Beautiful and simple to maintain indoor plants, such as jade plants, can last a lifetime with proper care. However, even as you care for them, you could spot white sticky stuff on Jade plant.
Jade plants are vulnerable to insect infestations like scale, mealy bugs, and spider mites. Also, you could find your plant is attacked by Powdery Mildew and bacterial soft rot beside the jade pests. Luckily, there are measures you can take should your plant suffer an illness or you see mealy bugs on Jade plant.
In our guide, you can learn all you need about plant care and how to get rid of mealybugs on Jade plant. By the end, you’ll have a healthy plant free from disease, mealy bugs, or other common Jade plant pests once you learn how to kill Jade plant bugs. (Read Orchid White Spots On Leaves)
Do Bugs Like Jade Plants?
There are only four insects that frequently infest Jade plants (Crassula argentea) with much regularity.
- Mealy bugs (identified by a white cotton surface)
- Root Mealy Bugs
- Spider Mites, to a lesser extent
What are Mealybugs?
Mealybugs feed on jade plant sap and grow as they mature. Unfortunately, they are so small you could have a problem counting them. Mealybugs live in colonies, and an infestation causes your plant to look white and cottony. From here, your Jade plant leaves can turn yellow before they turn black.
Getting rid of mealybugs quickly is vital as they spread quickly, so you must isolate infected plants. Mealybugs leave honeydew as they feed. Honeydew is ideal for fungus disease and sooty mold spores. As a result, mealybugs and fungus diseases infest the affected plants.
Mealybugs hide in plant crevices, under leaves, or where leaves join the stem. You’ll need to check your succulents and cacti regularly to avoid the spread. No one knows why mealybugs appear, but an over-watered jade plant is where they appear most, so follow a proper watering schedule. (Learn How Do I Get Rid Of Mushrooms In My Lawn Without Killing The Grass)
How do you get rid of mealybugs?
There are several ways you can get rid of mealybugs. First, mealybugs are treated with pesticides and isopropyl (rubbing alcohol) in a spray bottle. Spray rubbing alcohol on your jade plant’s leaves after diluting it and spraying it into the hard-to-reach areas.
One treatment should be enough if you catch the infestation early. However, if mealybugs return in 2-3 days, respray your succulent. Repeat every few days until mealybugs are gone. Rubbing alcohol is safe for succulents and won’t harm other houseplants.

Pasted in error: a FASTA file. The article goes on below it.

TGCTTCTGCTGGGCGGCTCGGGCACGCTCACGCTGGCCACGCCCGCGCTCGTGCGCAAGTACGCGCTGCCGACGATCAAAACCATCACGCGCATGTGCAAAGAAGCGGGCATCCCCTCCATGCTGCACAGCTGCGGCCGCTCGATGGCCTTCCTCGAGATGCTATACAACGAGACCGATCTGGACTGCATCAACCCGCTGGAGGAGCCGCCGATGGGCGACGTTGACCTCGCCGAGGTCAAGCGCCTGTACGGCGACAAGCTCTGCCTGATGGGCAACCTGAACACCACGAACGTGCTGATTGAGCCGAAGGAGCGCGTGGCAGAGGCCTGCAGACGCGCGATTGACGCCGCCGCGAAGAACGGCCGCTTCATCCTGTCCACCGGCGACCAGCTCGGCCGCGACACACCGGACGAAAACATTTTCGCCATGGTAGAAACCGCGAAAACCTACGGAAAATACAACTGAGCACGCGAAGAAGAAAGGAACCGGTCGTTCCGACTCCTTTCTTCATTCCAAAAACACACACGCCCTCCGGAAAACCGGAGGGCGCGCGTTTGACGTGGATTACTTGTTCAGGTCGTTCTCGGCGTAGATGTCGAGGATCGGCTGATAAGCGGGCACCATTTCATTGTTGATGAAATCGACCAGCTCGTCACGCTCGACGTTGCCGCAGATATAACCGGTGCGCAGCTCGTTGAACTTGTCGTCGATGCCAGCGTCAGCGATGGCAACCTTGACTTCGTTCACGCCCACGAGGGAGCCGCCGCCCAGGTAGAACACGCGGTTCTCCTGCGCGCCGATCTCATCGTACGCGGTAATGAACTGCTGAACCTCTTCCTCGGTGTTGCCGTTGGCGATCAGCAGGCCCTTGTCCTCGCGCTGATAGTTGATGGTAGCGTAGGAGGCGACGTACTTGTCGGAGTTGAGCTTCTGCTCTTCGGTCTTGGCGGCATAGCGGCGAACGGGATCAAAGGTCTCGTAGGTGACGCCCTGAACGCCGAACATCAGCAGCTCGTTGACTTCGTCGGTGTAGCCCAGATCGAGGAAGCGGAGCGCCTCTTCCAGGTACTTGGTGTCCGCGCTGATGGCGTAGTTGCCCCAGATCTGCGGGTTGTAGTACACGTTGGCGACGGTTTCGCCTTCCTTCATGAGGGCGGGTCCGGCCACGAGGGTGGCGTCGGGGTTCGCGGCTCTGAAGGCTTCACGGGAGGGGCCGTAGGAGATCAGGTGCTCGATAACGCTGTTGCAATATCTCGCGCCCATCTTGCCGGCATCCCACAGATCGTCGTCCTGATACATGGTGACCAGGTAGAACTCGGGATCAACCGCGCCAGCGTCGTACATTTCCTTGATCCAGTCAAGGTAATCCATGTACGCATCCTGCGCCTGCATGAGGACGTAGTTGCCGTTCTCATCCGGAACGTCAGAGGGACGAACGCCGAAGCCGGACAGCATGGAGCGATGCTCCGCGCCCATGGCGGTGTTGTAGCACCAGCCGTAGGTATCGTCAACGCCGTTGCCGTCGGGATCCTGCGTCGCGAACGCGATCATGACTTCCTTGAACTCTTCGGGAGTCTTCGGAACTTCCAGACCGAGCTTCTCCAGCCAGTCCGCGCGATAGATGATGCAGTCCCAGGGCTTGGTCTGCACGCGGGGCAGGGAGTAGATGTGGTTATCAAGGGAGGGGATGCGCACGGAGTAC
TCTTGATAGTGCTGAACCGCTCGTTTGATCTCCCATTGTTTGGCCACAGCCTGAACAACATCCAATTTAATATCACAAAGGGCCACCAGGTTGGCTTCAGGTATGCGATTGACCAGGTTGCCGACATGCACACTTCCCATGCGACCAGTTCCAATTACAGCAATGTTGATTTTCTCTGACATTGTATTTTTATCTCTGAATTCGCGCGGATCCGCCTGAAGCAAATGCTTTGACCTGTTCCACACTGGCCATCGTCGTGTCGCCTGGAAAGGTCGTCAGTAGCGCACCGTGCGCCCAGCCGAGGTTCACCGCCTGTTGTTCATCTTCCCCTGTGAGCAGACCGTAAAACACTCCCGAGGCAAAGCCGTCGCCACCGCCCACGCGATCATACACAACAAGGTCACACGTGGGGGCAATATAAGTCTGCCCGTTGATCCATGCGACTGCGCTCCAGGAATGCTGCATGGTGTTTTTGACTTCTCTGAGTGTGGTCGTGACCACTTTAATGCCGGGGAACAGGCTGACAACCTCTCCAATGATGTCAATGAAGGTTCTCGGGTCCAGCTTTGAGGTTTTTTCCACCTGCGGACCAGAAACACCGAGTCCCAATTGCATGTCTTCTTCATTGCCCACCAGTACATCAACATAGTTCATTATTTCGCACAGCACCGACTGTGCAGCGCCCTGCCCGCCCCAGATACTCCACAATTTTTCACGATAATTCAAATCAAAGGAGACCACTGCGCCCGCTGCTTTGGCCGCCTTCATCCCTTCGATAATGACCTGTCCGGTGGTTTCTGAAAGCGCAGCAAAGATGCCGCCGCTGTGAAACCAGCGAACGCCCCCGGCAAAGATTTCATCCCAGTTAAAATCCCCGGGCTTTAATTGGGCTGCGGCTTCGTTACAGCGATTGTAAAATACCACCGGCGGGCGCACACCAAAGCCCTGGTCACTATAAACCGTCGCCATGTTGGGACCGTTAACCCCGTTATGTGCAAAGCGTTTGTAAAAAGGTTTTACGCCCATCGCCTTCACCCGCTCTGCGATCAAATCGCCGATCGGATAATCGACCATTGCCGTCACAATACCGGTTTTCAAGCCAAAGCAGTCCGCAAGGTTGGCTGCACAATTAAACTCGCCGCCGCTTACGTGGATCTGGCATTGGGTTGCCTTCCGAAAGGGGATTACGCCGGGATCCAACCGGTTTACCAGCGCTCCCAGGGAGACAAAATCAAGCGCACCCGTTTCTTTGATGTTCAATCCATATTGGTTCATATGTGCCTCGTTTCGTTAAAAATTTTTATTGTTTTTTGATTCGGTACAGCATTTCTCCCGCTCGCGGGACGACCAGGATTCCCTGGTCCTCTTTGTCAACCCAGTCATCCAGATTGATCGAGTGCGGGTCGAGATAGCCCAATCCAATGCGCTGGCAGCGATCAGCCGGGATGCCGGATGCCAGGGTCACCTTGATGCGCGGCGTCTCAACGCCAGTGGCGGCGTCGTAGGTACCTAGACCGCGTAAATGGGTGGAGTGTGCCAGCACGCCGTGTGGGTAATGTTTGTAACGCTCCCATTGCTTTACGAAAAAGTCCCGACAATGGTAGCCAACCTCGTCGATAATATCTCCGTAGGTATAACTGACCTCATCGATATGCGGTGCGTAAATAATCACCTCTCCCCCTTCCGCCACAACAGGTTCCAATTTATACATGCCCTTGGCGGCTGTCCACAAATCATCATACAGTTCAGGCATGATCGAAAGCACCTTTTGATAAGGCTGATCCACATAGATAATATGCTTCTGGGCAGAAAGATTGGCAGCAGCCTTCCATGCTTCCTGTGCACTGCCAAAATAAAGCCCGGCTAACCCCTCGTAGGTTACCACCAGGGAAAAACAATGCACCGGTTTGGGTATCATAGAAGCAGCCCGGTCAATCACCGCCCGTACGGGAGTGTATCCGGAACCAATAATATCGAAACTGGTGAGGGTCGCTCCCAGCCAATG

How to control mealybugs?
When you see white deposits on your plants, isolate them to stop the spread.
- As much white as possible, please. Next, wash the entire plant with one part alcohol to three parts water mixed with insecticidal soap (dish soap without bleach).
- Every few days, wash the plant with the mixture and watch its progress.
- During the early stages of infection, you can treat the plant with cotton balls or Q-tips soaked in rubbing alcohol to remove the insects and their cocoons.
- In severe cases, you may have to discard the entire plant to remove these insects.
- Neem oil is non-toxic and best for indoor plants; you can spray it on the leaves and soil without worry.
- To use the oil, dilute it as directed, usually with dish soap and water.
You may need to hold off using any horticultural oils or insecticidal soap, as these could damage the leaf surface of your infested plant.
What Are Spider Mites On My Jade Plant
Spider mites are minuscule, reddish-brown parasites that love to suck all the juices and nutrients, thus leaving dry leaves on your jade plant. The spider mite is social insects that live in colonies and, like mealybugs, are common jade pests and can go unnoticed on your plant’s leaves.
Because of their appearance and small size, you can easily mistake spider mites simply as dirt, dust, or even the fact that your jade plant is turning red. However, if you notice your jade plant losing leaves, you might deal with an infestation.
Spider mites will spread if ignored; eventually, you’ll have to deal with a dying jade plant. Similar to succulents, spider mites require hot, dry conditions to thrive. This explains why the jade plant bug is so widespread. (Read Will Roundup Kill Pine Trees)
How to get rid of spider mites